Thursday, 13 April 2017 17:08
posted by James Freeman
Where is the evidence that people using the 7 parking spaces "head for The Spires or elsewhere"? It may be only 7 parking spaces out of 700, but they are in a central position and are very well used especially by people wanting to pop quickly into one or two shops in the High Street, often with young children, without the hassle of going to one of the car parks and walking.
The decrease in pollution will be minimal as this is mainly caused by traffic especially HGVs passing through the High Street.
Where is the evidence that this scheme will reduce the number of charity shops which you imply.
The moving of the loading bays as mentioned by Rachel will make life very difficult in Union St and Salisbury Road.
I am not against change or improving the High Street but I think this is a bad proposal which has been badly thought out and looks as though it is being rushed through as quickly as possible.
Thursday, 13 April 2017 17:55
posted by Barnet Council is corrupt
Idiot mother****ing Barnet Council w*****s stupidity strikes again!
Thursday, 13 April 2017 19:24
posted by Charlie barrie
No one has mentioned the affect on traffic, and the increase in air pollution.
Thursday, 13 April 2017 23:58
posted by Jon
A limited stretch of wider pedestrian space and a more pleasant environment are small steps in the right direction. But this scheme looks like having limited benefits for pedestrians and it's a lost opportunity to provide the choice for people to shop by bicycle in safety. The High Street needs a complete overhaul with priority reassigned first to pedestrians, second to cyclists and lastly to motors. A reduced speed limit and more ways to cross the road safely would help.
The proposals may make provision for cycling worse. Has anyone considered this?
Cyclists stop to shop more often than drivers, simply because they can park very easily, right next to the shop they need and so business benefits. That's partly why over half of the councillors in Barnet have signed up to improve space for cycling, but what are they doing in practice? Please see http://action.space4cycling.org/data/borough/43
Friday, 14 April 2017 08:42
posted by Keith West
The implication in the post is that residents and traders are acting selfishly, which is a nonsense: High Street traders and local residents welcome the proposal to improve the street and do not object to the widening the pavement, in the words of an early council document - to 'de-clutter' but the scheme under consultation proposes removal of not seven but at least 13 of the most used and needed parking spaces and 'cluttering' the street with potted trees, benches, litter bins and more cycle stands. The only plan which adopted by the Area Committee was in July 2016 - Option Two - which retained shared parking spaces' on a drop kerb widened pavement. High Street traders and local residents presented a modified plan to Town Team and MP Theresa Villiers on 11th April which retained most of the parking bays, the western side loading bay in front of Snappy Snaps and most of the trees which removes the requirement for loading bays at the narrowest, most dangerous points in Salisbury Road and Union Street. Some progress was made and a Town Team delegate proposed extending the consultation period 'by a month' to continue dialogue and come to a unifying plan, rather than the divisive proposal under consultation. However, Cllr David Longstaff has unilaterally refused this suggestion from the Town Team. If you disagree with his decision you might let him know on email@example.com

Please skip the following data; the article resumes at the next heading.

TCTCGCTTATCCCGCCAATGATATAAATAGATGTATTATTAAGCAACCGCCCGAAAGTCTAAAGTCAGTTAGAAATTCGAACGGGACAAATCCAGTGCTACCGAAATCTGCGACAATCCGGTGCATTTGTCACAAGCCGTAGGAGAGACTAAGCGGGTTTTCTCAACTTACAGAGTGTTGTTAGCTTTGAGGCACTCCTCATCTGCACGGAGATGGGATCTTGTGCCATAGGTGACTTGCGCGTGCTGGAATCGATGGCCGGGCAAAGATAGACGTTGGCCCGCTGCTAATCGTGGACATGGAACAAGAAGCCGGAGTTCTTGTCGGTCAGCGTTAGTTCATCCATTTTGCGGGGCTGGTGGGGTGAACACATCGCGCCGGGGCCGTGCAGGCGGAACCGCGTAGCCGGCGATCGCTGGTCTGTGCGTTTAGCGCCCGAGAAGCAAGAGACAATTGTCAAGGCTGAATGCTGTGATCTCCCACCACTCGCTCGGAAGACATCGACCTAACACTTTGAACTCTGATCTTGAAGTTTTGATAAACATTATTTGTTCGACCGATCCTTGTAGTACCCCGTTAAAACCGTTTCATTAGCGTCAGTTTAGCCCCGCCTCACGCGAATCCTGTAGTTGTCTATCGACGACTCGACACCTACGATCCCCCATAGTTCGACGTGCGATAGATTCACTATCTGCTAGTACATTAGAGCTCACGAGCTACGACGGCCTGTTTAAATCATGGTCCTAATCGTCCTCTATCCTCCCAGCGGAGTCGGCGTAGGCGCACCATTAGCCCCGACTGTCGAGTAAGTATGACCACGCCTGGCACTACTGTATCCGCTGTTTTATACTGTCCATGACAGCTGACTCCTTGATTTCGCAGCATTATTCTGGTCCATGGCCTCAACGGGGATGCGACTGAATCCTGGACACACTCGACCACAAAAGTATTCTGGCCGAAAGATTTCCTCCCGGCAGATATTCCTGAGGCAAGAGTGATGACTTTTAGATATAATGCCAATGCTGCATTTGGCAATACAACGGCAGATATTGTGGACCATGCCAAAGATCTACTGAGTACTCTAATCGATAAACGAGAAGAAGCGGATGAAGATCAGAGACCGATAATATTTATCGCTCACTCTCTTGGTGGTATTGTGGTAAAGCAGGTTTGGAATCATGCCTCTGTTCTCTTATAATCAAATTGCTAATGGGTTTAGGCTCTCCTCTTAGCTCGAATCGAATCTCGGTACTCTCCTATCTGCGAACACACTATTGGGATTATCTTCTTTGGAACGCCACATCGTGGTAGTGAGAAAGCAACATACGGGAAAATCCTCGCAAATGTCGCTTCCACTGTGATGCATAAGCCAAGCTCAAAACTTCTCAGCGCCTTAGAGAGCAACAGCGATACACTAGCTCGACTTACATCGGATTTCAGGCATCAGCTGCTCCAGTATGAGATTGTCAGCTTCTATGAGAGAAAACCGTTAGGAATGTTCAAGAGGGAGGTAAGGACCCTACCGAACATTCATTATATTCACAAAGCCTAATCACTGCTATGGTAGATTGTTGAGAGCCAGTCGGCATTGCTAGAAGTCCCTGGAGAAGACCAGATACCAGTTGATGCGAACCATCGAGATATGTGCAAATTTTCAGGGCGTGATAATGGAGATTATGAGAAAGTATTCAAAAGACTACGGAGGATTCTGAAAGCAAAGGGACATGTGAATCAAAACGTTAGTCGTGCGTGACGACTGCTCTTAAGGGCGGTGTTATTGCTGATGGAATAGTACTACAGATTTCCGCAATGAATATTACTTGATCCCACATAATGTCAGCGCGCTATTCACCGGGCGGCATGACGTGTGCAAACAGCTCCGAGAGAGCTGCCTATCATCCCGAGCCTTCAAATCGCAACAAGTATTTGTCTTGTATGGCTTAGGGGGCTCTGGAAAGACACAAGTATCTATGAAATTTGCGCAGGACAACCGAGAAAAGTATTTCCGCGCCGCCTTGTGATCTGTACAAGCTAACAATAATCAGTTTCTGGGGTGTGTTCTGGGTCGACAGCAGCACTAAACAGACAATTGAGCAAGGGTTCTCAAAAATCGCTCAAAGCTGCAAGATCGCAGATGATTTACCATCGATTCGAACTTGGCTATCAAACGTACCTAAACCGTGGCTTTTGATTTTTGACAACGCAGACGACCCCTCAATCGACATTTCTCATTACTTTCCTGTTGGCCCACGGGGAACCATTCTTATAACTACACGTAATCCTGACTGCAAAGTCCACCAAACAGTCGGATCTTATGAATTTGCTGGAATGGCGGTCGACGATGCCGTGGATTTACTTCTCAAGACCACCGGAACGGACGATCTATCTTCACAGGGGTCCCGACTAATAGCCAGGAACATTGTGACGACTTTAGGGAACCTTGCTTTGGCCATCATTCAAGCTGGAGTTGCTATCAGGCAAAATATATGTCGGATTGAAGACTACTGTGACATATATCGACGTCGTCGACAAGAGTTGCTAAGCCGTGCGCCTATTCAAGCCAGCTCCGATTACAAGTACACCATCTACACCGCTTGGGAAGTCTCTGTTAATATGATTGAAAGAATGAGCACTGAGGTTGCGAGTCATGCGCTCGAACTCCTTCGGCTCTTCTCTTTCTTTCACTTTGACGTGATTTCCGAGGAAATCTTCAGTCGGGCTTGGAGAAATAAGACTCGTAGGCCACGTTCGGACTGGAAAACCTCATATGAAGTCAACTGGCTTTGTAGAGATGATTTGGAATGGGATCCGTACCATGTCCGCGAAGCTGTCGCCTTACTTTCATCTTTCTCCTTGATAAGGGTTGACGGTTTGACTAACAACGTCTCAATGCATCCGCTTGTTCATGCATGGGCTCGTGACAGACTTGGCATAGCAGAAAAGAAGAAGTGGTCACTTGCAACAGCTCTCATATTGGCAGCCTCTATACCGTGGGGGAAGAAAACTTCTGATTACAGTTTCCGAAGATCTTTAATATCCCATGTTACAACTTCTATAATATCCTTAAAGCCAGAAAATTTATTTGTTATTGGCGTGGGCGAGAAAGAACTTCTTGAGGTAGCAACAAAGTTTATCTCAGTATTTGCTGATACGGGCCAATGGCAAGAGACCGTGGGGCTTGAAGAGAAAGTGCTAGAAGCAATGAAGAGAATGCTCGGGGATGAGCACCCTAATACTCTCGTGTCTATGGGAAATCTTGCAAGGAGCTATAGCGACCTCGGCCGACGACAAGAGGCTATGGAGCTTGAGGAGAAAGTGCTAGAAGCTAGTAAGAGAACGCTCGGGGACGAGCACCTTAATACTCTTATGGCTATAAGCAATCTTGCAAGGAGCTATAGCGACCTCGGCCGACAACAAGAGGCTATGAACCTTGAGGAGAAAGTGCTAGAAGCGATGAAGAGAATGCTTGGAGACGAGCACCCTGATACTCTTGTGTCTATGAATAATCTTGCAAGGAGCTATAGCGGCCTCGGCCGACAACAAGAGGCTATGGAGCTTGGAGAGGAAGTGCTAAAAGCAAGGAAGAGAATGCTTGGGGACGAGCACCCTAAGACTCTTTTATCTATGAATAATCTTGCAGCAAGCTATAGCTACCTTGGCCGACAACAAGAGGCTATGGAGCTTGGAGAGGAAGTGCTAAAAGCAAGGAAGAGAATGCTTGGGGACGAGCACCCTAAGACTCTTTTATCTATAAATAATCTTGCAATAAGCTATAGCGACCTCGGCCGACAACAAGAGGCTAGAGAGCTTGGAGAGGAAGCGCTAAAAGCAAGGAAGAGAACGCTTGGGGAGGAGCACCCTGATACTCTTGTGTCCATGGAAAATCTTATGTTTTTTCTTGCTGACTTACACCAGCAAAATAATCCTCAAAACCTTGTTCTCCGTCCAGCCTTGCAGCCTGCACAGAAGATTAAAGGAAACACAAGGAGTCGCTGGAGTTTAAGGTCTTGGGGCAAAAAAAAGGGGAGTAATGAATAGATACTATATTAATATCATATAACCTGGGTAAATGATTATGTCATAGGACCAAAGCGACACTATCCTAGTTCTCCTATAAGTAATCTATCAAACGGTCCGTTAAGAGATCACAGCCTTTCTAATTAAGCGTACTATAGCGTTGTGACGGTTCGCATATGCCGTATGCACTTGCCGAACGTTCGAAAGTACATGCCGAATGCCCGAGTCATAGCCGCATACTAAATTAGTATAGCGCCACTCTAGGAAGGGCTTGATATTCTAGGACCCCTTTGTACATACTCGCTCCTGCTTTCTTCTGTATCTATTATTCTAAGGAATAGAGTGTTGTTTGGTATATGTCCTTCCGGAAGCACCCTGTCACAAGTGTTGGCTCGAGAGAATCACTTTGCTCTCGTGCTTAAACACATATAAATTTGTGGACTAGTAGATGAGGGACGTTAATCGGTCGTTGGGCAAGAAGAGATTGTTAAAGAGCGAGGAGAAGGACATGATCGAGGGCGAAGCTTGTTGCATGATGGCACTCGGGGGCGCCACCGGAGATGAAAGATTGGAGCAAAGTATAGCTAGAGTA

Friday, 14 April 2017 08:43
posted by Emma Mattocks
Another waste of tax money.
Saturday, 15 April 2017 07:38
posted by Gail Laser
i am desperate for our high Street to improve and flourish rather than watch a downward decline that is currently the case
I want to see a street market, cafe culture,wider more attractive pavements, more trees.
We have one opportunity to support this and that is now
I can only see one downside and that is the loss of seven parking spaces , the positive impact of which will far outweigh that small cost. The fifteen minute free spaces opposite Victoria Bakery will remain. The one hour free in Moxon Street car park will remain. The free two hours in the morning and free all afternoon around Hadley Green will remain and that is just a two minute walk away for most of us
Contrary to many messages out there, it is highly unlikely that unloading bays will be moved to side streets and Chipping Barnet Town Team support unloading bays remaining on the high street !!
If you are happy for the high street to continue to decline then that is your choice